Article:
Sam Adams brewer Jim Koch on consulting, ‘Hamilton’ and his own revolution

Jim Koch, co-founder and chairman of Boston Beer Co., took a drink during a visit to Tribune Tower in Chicago in April. Koch has written a book, “Quench Your Own Thirst: Business Lessons Learned Over a Beer or Two.”
Jim Koch, co-founder and chairman of Boston Beer Co., took a drink during a visit to Tribune Tower in Chicago in April. Koch has written a book, “Quench Your Own Thirst: Business Lessons Learned Over a Beer or Two.” TNS

Jim Koch, who launched Boston Beer Co., from his kitchen 30-some years ago with a 19th-century family recipe, said he had no idea that his Samuel Adams beer was name-checked in Broadway’s cross-cultural megahit “Hamilton.”

His eyes lit up when played the playful allusion to the signature brew (named for a patriot) in a pub scene set in 1776: “I’m John Laurens in the place to be! Two pints o’ Sam Adams, but I’m workin’ on three, uh!”

“Love it! Love it! Love it!” Koch said. “You know, somebody probably said, ‘You can’t have the founding fathers as black actors doing rap,’ and look at what they did. That’s kind of the story of Sam Adams. People saying you can’t do it. You shouldn’t do it. But I said I’m going to do it anyway.”

Koch, 67, has three degrees from Harvard, including an MBA and law degree. He ditched a thriving career advising manufacturers for Boston Consulting Group (where colleagues included Mitt Romney, who later left to join Bain & Co.) to belatedly extend a family tradition in brewing beer to a sixth generation.

His Sam Adams beer is credited with powering the craft beer movement, though some in that class today view him and his company’s size warily. Boston Beer’s market cap is about $2 billion.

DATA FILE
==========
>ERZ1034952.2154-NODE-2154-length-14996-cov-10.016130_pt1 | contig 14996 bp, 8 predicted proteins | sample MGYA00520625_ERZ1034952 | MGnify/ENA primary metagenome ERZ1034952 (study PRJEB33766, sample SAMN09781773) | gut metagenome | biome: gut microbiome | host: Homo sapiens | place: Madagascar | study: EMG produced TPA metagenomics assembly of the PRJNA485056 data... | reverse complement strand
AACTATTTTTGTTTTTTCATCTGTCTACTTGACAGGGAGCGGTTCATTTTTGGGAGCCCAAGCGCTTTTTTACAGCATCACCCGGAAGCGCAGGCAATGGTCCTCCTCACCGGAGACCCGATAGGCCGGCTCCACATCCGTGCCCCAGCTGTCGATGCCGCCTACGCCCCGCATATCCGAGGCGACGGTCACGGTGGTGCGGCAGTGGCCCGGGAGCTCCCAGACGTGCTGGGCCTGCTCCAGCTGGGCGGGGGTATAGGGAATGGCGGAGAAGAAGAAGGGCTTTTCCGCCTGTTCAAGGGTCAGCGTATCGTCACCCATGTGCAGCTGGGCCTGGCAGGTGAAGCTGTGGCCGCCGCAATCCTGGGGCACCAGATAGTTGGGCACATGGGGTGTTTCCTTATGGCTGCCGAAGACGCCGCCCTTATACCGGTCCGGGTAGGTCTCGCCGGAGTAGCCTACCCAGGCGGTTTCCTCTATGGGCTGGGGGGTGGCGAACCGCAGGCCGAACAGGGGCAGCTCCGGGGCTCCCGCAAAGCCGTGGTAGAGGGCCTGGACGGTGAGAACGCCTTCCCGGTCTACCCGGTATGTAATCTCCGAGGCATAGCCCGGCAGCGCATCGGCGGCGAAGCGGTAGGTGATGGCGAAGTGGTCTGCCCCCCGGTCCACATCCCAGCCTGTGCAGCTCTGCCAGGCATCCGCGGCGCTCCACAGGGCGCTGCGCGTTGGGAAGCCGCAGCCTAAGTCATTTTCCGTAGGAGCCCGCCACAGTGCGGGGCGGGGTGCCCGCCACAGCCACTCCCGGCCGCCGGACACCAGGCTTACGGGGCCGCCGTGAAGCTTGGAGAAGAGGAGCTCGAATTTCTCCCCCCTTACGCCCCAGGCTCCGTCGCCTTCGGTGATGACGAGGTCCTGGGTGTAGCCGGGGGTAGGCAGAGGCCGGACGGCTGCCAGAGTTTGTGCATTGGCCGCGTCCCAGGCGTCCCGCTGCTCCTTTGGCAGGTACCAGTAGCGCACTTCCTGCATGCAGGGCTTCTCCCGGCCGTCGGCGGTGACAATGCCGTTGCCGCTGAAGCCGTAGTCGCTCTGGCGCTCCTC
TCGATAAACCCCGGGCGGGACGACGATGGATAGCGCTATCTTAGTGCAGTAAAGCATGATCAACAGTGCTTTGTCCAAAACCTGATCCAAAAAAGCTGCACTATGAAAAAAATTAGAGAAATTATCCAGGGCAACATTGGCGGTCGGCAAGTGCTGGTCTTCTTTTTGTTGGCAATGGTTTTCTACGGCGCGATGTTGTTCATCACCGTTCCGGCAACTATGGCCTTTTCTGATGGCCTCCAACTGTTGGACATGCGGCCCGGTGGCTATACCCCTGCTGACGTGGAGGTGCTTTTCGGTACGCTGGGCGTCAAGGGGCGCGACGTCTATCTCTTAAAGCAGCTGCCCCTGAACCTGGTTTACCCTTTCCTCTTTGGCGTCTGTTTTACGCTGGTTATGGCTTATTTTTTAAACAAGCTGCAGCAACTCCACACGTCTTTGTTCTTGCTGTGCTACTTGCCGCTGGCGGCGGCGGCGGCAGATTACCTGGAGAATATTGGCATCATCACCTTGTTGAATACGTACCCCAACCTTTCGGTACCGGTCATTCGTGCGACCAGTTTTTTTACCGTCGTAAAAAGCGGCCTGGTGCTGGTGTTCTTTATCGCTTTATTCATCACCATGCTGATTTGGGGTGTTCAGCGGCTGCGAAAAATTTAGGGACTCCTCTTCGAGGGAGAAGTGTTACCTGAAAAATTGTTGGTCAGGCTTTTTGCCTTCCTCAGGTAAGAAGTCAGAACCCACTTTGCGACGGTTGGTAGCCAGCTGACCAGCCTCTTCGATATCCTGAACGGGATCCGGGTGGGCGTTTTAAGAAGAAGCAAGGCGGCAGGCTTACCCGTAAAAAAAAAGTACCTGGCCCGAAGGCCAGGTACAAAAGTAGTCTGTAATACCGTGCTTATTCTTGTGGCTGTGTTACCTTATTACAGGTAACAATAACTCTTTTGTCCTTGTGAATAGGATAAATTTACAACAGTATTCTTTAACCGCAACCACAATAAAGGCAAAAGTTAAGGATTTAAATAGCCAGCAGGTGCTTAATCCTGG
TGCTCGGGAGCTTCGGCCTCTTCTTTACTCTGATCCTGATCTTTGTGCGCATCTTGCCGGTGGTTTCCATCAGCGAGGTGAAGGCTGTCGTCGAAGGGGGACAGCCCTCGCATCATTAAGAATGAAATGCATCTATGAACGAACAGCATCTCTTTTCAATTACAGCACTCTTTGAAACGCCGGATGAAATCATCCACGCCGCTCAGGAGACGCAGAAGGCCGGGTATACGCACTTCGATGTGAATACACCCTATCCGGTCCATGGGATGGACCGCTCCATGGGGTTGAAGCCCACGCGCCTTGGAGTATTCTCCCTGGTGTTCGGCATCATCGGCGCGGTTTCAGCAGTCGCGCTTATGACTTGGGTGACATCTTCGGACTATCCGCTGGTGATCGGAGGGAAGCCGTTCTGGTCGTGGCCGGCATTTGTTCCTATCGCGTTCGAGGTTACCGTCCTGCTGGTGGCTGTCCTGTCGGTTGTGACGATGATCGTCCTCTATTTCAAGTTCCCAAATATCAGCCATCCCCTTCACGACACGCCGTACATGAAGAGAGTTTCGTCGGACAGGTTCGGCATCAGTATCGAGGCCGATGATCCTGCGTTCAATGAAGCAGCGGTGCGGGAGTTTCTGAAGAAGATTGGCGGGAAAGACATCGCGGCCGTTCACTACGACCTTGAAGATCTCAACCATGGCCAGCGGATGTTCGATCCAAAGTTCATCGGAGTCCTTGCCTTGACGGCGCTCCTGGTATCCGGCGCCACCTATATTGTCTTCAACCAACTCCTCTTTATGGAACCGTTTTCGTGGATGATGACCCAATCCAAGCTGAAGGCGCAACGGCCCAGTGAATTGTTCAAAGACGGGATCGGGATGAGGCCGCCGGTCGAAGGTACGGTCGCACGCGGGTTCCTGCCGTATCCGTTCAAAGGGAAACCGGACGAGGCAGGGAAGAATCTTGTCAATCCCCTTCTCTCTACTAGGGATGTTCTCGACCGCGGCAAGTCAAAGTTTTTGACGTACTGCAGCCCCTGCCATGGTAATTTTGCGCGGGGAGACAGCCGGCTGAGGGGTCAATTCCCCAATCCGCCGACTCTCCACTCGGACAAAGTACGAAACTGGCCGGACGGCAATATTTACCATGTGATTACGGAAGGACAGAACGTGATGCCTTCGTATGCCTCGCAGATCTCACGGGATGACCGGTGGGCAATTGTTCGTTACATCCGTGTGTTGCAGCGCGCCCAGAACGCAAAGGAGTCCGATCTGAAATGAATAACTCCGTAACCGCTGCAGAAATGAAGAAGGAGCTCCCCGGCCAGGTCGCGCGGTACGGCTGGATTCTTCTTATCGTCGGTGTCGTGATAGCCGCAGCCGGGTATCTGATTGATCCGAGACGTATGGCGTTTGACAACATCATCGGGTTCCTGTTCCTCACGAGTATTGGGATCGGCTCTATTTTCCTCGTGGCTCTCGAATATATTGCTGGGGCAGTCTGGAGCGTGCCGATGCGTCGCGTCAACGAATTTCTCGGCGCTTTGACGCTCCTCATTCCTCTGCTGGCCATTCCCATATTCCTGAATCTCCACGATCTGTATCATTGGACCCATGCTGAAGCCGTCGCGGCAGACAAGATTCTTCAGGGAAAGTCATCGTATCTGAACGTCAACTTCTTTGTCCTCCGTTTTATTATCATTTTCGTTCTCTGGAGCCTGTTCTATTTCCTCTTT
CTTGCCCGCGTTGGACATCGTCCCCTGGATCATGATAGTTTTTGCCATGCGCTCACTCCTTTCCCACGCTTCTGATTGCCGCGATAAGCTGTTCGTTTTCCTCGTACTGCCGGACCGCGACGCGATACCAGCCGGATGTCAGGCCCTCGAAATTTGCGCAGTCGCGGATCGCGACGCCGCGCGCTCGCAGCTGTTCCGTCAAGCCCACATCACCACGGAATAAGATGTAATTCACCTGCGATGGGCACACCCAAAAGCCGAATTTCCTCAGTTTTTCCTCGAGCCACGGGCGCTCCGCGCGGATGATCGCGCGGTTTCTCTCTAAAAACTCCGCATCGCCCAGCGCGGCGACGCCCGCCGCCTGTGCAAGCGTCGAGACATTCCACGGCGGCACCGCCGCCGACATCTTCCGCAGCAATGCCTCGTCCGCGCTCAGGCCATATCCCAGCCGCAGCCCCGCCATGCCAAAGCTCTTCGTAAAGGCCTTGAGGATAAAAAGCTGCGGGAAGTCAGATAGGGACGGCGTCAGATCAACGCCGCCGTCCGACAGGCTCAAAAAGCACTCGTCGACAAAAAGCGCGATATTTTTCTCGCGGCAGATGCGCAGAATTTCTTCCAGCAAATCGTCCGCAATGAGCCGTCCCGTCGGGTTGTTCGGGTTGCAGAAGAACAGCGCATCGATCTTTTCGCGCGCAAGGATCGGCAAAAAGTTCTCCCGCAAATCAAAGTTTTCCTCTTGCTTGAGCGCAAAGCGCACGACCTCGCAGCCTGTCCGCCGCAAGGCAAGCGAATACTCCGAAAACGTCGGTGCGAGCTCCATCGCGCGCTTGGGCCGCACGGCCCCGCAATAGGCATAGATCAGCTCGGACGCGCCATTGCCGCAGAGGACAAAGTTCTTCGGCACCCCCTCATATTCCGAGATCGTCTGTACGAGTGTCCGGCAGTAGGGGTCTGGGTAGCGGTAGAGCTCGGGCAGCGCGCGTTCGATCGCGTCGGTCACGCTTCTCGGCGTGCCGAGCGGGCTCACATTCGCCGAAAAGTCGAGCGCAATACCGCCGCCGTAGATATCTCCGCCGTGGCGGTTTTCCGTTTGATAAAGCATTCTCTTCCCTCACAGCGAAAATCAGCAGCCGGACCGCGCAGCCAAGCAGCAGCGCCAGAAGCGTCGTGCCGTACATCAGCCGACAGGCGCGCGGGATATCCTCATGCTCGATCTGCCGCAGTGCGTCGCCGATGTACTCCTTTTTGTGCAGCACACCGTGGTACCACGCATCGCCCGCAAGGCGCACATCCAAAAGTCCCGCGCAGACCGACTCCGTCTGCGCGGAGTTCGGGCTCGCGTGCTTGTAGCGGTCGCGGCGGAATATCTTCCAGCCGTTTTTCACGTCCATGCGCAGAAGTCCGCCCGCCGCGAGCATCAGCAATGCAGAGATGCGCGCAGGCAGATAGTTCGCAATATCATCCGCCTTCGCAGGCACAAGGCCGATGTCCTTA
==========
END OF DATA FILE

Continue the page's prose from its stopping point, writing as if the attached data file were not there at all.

Koch recently authored the book, “Quench Your Own Thirst: Business Lessons Learned Over a Beer or Two.”

The interview has been edited for length and clarity.

Q: You didn’t set out to be this. You flirted with the idea of being an environmental lawyer, then joined Boston Consulting.

A: One of my first clients was International Paper, and they had 5 1/2 million acres of timberlands. The new CEO brought us in and said: “Are we managing this right? It’s our biggest asset.” Long story short, they weren’t.

Q: You found a way to up their company’s yield while simultaneously preserving old growth in national forests, which — unlike national parks — aren’t protected by the Department of the Interior but managed by the Department of Agriculture, which you say had viewed them as tree farms.

A: These agricultural practices then became the norm in the forest products industry. So now there’s no argument about farming national forests because they don’t need the wood. By doing that, I and the other people who helped me did way more than I ever could as a lawyer, way more than the Sierra Club had done to protect national forests. What that taught me is, wow, business can actually create an enormous amount of good by doing smart things.

Q: I imagine it was lucrative, too.

A: I worked in all these basic manufacturing businesses, foundries, steel mills, paper mills, plastics, chemicals, big capital-intensive, process-oriented stuff.